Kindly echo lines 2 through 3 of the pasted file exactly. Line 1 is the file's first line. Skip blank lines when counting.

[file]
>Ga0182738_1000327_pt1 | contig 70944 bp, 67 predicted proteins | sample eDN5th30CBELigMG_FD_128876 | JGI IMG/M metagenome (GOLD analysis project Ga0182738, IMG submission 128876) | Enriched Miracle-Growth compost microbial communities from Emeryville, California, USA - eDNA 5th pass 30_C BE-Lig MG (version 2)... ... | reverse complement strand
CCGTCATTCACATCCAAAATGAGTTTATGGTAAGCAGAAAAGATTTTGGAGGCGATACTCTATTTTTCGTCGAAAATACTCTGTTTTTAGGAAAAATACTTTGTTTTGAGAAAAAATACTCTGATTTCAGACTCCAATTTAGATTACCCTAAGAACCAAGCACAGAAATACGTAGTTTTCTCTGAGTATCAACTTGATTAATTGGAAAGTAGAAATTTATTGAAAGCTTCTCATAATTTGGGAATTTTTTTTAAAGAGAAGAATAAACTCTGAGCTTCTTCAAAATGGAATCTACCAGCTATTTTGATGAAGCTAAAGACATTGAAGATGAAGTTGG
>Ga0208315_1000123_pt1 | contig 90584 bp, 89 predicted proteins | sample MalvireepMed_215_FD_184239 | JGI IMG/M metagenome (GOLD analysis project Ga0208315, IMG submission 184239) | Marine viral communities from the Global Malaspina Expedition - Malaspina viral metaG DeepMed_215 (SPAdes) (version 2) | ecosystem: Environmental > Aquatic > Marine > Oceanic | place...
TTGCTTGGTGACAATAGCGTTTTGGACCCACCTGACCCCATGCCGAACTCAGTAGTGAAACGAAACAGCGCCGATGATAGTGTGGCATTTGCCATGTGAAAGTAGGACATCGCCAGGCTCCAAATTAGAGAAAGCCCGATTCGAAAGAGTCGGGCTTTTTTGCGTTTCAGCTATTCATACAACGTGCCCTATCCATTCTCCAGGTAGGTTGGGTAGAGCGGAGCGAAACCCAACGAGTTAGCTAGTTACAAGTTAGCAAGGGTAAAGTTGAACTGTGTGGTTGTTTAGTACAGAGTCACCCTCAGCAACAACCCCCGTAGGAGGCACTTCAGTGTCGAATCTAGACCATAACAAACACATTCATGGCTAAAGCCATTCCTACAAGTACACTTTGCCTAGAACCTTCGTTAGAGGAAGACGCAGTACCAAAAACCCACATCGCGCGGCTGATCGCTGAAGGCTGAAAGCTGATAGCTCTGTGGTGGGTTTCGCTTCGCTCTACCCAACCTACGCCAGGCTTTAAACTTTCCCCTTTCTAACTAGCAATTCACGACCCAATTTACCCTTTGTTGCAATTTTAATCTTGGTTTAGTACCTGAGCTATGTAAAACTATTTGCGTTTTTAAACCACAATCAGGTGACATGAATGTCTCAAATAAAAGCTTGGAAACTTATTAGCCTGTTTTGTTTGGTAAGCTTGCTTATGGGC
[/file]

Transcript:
CCGTCATTCACATCCAAAATGAGTTTATGGTAAGCAGAAAAGATTTTGGAGGCGATACTCTATTTTTCGTCGAAAATACTCTGTTTTTAGGAAAAATACTTTGTTTTGAGAAAAAATACTCTGATTTCAGACTCCAATTTAGATTACCCTAAGAACCAAGCACAGAAATACGTAGTTTTCTCTGAGTATCAACTTGATTAATTGGAAAGTAGAAATTTATTGAAAGCTTCTCATAATTTGGGAATTTTTTTTAAAGAGAAGAATAAACTCTGAGCTTCTTCAAAATGGAATCTACCAGCTATTTTGATGAAGCTAAAGACATTGAAGATGAAGTTGG
>Ga0208315_1000123_pt1 | contig 90584 bp, 89 predicted proteins | sample MalvireepMed_215_FD_184239 | JGI IMG/M metagenome (GOLD analysis project Ga0208315, IMG submission 184239) | Marine viral communities from the Global Malaspina Expedition - Malaspina viral metaG DeepMed_215 (SPAdes) (version 2) | ecosystem: Environmental > Aquatic > Marine > Oceanic | place...